Defining payment analytics
Payment analytics is the process of analyzing payment data to glean actionable insights about your business. Needless to say, that covers a lot of ground, and the insights can change depending on the context.
For example, are you analyzing global payments from customers and clients, or are you more interested in payment solutions for your vendors?
Payments analytics can apply to these situations, making it one of the most versatile (and potentially complex) aspects of business analytics.
What kinds of questions can payment analytics answer?
Payment analytics can be one of the richest sources of information for your company. Here are just a few of the kinds of questions payment analytics can answer.
For incoming payments from goods
When you're analyzing payments received from the sale of goods, payment analytics may start with questions such as:
- Are certain products more popular at specific times of the year?
- Which products are most often bought with which other products?
- Are there any key purchases that drive future conversion rates?
The best answers will be prescriptive, meaning they help you decide what to do, such as choosing products for a seasonal newsletter, offering upsells, or separating customers into unique segments for different email campaigns.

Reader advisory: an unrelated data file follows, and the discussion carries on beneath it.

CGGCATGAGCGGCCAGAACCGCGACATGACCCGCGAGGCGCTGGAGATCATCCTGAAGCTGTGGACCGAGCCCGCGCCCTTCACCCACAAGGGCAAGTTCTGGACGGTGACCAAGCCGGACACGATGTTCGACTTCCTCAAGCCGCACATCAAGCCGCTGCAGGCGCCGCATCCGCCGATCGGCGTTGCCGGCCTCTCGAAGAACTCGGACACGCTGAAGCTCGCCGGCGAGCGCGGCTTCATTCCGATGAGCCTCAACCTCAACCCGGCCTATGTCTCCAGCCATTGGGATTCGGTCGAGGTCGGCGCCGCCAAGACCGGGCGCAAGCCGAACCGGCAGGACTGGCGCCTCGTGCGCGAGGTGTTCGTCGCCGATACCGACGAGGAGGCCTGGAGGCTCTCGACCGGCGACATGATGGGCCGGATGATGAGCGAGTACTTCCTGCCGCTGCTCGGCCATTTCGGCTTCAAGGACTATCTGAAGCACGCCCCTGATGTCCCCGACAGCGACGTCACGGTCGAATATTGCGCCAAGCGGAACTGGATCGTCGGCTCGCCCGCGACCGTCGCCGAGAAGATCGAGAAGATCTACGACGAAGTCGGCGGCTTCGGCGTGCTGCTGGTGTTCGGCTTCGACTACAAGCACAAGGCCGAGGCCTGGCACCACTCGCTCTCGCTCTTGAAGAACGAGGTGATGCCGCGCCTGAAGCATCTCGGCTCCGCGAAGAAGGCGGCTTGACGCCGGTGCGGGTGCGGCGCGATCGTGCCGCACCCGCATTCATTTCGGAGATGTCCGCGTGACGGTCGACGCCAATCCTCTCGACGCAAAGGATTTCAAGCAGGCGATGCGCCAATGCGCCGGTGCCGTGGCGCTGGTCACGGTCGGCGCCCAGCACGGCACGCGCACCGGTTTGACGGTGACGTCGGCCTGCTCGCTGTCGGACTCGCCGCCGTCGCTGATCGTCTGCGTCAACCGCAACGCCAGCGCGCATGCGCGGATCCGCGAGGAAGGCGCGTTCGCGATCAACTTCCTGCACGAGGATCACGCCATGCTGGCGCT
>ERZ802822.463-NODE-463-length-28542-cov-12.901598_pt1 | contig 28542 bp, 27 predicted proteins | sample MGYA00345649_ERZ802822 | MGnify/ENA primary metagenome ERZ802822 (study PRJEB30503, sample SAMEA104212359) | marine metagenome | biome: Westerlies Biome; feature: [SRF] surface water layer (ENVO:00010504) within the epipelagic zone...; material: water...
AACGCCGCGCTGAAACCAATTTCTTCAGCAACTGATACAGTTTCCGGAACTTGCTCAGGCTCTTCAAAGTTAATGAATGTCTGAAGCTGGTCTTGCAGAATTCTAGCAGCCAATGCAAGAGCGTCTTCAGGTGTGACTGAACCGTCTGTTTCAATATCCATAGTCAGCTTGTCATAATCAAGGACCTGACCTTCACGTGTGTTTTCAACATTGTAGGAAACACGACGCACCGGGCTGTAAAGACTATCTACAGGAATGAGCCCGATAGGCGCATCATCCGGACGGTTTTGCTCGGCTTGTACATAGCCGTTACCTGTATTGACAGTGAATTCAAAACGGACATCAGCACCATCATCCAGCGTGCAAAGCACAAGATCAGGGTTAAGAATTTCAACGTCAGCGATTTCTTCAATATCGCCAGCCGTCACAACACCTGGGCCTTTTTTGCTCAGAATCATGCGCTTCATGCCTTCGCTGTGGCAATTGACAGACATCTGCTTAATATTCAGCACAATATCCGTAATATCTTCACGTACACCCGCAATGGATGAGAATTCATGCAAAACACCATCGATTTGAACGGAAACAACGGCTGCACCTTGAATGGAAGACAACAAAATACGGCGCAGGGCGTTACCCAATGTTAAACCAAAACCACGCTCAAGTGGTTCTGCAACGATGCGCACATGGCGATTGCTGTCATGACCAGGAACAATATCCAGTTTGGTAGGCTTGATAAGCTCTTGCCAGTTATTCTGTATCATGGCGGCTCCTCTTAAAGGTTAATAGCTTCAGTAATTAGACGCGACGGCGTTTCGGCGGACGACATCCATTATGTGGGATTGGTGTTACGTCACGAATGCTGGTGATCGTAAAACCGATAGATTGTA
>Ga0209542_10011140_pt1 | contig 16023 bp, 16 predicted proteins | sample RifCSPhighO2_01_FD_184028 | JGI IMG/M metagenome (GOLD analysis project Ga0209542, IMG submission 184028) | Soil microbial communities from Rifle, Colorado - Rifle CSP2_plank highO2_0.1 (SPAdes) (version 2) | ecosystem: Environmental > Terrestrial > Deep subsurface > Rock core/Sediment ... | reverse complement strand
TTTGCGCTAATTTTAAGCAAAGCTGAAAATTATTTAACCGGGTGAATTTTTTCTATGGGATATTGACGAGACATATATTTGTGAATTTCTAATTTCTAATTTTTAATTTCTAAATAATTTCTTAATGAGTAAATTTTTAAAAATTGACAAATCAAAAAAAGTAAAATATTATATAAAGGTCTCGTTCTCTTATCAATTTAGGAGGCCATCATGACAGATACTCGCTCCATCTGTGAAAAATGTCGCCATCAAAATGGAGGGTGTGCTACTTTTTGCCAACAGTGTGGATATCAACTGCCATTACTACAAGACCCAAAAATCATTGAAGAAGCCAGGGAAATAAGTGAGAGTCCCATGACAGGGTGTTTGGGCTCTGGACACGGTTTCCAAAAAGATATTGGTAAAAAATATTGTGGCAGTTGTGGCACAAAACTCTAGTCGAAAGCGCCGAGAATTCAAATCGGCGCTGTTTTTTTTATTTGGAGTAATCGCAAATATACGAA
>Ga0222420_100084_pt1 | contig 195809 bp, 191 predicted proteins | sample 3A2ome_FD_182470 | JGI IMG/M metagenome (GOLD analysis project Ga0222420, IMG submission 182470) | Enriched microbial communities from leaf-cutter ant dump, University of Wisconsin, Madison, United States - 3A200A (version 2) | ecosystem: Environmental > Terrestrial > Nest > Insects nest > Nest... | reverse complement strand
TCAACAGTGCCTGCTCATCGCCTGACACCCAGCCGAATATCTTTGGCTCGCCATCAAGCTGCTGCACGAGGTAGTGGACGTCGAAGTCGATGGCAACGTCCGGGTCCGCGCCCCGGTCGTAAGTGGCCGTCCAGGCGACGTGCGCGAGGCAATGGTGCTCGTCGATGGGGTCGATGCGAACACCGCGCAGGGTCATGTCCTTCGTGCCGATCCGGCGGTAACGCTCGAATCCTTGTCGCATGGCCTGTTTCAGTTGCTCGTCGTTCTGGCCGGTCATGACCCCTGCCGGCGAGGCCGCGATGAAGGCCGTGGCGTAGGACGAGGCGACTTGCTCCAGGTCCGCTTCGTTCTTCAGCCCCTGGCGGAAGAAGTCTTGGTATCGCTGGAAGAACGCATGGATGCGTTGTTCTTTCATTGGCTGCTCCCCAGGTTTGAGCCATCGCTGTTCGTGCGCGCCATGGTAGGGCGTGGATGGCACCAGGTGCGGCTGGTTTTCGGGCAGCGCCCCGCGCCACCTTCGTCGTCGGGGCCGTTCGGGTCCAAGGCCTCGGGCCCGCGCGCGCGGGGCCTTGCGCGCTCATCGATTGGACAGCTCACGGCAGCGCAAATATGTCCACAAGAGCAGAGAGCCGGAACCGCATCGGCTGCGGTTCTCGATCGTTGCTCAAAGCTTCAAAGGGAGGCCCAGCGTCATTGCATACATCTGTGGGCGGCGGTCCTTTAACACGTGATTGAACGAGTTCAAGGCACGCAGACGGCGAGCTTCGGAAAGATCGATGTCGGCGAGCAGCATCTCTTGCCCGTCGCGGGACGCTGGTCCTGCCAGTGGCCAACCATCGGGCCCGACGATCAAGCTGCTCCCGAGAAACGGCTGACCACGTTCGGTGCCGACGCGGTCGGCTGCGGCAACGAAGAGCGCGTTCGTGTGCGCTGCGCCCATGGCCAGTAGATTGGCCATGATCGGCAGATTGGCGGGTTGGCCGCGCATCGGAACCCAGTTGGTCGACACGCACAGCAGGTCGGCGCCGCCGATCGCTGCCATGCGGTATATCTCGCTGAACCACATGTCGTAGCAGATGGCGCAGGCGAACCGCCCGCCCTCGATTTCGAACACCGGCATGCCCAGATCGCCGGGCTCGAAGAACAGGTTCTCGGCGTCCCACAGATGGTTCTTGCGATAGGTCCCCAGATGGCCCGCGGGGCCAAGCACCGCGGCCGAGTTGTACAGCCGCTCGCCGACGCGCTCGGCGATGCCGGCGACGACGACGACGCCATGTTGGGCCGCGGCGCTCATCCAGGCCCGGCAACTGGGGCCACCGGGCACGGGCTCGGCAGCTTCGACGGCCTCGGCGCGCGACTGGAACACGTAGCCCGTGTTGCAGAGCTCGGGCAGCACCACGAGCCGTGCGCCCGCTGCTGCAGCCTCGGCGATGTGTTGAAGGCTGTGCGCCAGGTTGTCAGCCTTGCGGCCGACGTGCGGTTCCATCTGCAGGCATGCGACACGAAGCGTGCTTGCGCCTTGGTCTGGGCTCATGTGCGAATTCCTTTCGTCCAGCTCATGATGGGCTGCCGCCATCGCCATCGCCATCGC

For incoming payments from services
For business-to-business (B2B) or business-to-consumer (B2C) services, payment analytics can answer questions like:
- Which clients pay within 15 days, 30 days, 60 days, or more?
- Which services lead clients to add other services?
- Is the first service a client buys related to the length of time they remain a client?
Again, the best answers will help you make smart decisions to grow your company. If you're predicting a cash shortfall, you'll know which projects to accelerate to get paid quickly. You'll also know which services bring your best clients in the door, and therefore where to focus your marketing efforts.
For outgoing payments to vendors
When it comes to the payments your business makes to vendors, payment analytics can measure and track your internal efficiency and creditworthiness. You might use it to answer questions like:
- What's the average amount of time my vendors and providers wait before they get paid?